Lazy Point: The Crown Jewel of the ‘Anti-Hamptons’

Lazy Point, Amagansett, Hamptons
Lazy Point
Doug Kuntz

“Who doesn’t want to say they live in a place called Lazy Point?” asks Jennifer Brew, one of about 50 homeowners in the serene East End enclave framed by Gardiner’s Bay and Napeague Harbor. “We’re what, two miles from town? But this place kind of puts you in a different zen – to the point where you say, well, I don’t really need milk.”

Locals like Brew talk about chilled-out beach days and inky nights under spectacular starscapes; of power-hiking the Paumanok Path with their curious dogs in tow; of drafting on the ever-present wind in their kiteboards and kayaks.

They also tend to describe Lazy Point in terms of living with nature rather than in opposition to it.

“Things that you would see as a nuisance in town, you see as a part of things out here,” Brew says. “Like deer or rabbits or raccoons – or birds that won’t get off your roof. We’re more in their neighborhood than they are in ours. Even the bugs. We battle them, but the bugs were here first.”

In a lot of ways, Lazy Point is the anti-Hamptons, a relatively affordable waterfront oasis surrounded by – yet clearly set apart from – some of the priciest, most exclusive real estate in the world.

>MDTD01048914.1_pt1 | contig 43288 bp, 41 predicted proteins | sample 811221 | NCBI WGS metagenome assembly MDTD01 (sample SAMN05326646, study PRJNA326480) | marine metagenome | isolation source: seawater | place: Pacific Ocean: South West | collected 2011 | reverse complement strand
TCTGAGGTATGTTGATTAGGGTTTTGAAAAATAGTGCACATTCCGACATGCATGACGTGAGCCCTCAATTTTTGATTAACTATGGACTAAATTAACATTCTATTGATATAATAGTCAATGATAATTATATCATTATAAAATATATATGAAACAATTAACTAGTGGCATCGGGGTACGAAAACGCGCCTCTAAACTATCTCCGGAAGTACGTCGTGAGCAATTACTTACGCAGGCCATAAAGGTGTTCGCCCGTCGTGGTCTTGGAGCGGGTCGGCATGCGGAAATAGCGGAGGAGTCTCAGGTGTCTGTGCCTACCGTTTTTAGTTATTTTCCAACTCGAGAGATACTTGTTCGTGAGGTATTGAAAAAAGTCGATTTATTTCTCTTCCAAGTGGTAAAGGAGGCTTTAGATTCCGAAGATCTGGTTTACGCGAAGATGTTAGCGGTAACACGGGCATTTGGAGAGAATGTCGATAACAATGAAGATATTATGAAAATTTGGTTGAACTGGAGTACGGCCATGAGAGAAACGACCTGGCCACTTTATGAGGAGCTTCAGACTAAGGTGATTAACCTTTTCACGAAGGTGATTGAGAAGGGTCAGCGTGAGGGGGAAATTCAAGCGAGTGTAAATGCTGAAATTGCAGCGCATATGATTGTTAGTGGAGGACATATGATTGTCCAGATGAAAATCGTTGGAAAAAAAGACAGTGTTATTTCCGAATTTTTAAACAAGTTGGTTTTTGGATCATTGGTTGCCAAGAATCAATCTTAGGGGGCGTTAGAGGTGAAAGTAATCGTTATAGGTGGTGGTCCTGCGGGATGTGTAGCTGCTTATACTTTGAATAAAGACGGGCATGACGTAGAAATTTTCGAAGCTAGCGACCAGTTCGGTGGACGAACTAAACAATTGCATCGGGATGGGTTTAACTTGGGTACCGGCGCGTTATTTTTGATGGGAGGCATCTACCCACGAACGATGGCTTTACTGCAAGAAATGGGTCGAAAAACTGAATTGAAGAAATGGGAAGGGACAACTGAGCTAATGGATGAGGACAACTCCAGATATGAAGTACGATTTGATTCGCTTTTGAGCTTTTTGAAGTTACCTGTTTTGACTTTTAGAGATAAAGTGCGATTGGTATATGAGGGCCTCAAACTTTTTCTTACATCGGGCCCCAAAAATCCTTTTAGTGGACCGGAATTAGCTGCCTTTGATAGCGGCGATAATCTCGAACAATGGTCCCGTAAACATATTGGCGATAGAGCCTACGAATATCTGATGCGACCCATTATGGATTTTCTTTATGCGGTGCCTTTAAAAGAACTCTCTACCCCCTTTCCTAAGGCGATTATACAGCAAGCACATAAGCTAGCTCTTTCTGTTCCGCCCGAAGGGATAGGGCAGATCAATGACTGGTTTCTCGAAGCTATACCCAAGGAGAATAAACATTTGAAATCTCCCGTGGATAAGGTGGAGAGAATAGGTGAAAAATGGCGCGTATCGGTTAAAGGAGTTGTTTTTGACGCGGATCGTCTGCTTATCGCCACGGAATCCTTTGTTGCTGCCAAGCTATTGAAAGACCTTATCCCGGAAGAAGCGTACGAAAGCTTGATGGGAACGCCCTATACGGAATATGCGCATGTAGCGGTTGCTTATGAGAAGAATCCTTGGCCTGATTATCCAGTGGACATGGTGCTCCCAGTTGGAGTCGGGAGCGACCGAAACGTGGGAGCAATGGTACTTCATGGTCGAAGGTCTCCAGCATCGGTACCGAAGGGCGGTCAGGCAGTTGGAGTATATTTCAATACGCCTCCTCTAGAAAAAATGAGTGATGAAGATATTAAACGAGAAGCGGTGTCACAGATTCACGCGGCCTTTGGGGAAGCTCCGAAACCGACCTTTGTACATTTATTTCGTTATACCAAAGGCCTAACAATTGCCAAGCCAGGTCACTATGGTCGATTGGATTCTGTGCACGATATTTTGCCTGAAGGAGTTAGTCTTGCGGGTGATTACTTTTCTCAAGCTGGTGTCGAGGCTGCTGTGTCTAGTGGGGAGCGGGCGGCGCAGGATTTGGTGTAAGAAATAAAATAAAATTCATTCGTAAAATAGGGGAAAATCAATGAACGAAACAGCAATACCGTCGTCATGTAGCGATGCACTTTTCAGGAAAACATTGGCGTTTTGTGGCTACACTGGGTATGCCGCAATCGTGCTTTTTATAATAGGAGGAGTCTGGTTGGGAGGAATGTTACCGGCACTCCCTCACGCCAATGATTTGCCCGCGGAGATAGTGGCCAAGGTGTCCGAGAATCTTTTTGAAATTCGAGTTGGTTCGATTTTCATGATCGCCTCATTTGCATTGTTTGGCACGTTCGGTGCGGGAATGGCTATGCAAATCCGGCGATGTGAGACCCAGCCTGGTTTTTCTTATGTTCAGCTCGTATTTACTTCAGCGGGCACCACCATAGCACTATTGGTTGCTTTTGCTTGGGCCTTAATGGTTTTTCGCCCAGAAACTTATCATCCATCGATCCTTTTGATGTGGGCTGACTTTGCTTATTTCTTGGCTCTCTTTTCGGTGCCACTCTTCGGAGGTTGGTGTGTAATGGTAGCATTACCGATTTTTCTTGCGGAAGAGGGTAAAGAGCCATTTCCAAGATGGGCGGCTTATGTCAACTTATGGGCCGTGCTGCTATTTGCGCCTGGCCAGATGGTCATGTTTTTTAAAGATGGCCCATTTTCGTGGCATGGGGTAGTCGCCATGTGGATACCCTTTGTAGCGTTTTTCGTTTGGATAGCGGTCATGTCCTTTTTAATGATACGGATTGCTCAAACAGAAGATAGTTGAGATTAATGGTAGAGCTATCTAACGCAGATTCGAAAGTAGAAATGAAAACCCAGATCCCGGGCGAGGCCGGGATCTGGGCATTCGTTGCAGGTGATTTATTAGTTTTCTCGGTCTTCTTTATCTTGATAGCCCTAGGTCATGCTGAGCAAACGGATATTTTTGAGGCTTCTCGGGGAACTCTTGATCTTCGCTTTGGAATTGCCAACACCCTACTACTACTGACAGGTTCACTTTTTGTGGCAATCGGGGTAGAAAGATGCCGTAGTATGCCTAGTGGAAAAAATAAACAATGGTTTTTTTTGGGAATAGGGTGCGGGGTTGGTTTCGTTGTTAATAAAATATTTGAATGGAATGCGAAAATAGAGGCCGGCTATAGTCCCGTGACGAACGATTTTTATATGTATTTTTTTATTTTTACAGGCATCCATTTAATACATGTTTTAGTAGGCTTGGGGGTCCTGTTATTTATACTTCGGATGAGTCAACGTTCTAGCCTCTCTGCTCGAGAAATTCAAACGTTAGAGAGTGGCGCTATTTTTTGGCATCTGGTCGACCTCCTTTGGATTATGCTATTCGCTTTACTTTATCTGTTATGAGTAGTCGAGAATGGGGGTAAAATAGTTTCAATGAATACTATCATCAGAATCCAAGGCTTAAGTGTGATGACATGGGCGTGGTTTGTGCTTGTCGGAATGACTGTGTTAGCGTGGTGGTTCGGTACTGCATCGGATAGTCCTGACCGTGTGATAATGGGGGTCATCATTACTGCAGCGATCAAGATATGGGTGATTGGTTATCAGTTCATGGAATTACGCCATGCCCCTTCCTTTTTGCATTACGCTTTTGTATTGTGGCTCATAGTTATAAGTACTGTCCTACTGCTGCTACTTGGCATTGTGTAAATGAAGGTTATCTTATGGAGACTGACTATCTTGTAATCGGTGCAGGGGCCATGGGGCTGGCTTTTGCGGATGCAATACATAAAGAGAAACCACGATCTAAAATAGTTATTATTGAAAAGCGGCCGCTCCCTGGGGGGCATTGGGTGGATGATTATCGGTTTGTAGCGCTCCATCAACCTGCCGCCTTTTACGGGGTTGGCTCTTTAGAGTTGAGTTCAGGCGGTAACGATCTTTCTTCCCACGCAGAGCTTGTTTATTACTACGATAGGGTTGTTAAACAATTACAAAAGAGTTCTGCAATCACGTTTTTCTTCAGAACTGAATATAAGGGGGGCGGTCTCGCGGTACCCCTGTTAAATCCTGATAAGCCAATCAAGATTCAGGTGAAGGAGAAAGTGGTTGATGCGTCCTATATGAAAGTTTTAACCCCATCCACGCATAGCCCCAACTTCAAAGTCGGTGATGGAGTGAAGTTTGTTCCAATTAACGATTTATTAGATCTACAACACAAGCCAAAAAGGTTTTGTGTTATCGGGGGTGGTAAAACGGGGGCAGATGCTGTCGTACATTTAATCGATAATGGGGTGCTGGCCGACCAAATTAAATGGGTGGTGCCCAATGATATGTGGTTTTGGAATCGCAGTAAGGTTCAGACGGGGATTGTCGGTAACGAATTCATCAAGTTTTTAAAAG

Lazy Point, Hamptons
The stretch of beach along Shore Road and Mulford Lane on Lazy PointDoug Kuntz

Saturday afternoons in August notwithstanding, no one would describe the hamlet of Amagansett as anything approaching a bustling metropolis. But you only need to take the short drive from Main Street in the middle of town to Shore Road in Lazy Point to experience a vibe metamorphosis. As the small, generally well-maintained cottages begin to dot the coastline and the dunes rise up against the horizon, the overarching feel of the place changes so dramatically, you almost think you’ve landed in a new country – or ventured 50 years back in time.

Before it became an idyllic sliver of unspoiled beachfront, Lazy Point was born in the late-19th century as a community of shacks that were built to house migrant laborers working for the Smith Meal Fish Factory. The factory processed and sold menhaden, a small ocean species that was plentiful in local waters at the time.

The menhaden weren’t for human consumption; they were used primarily to produce fish oil, animal feed and fertilizer. As a primary source of nutrition for whales, dolphins, sharks and other species, the menhaden also played a vital role in the eastern Atlantic’s fragile food chain.

By the middle of the 20th century, overfishing made the menhaden too scarce in East End waters to support a viable business. And in 1969, the Smith Meal Fish Factory was shuttered for good.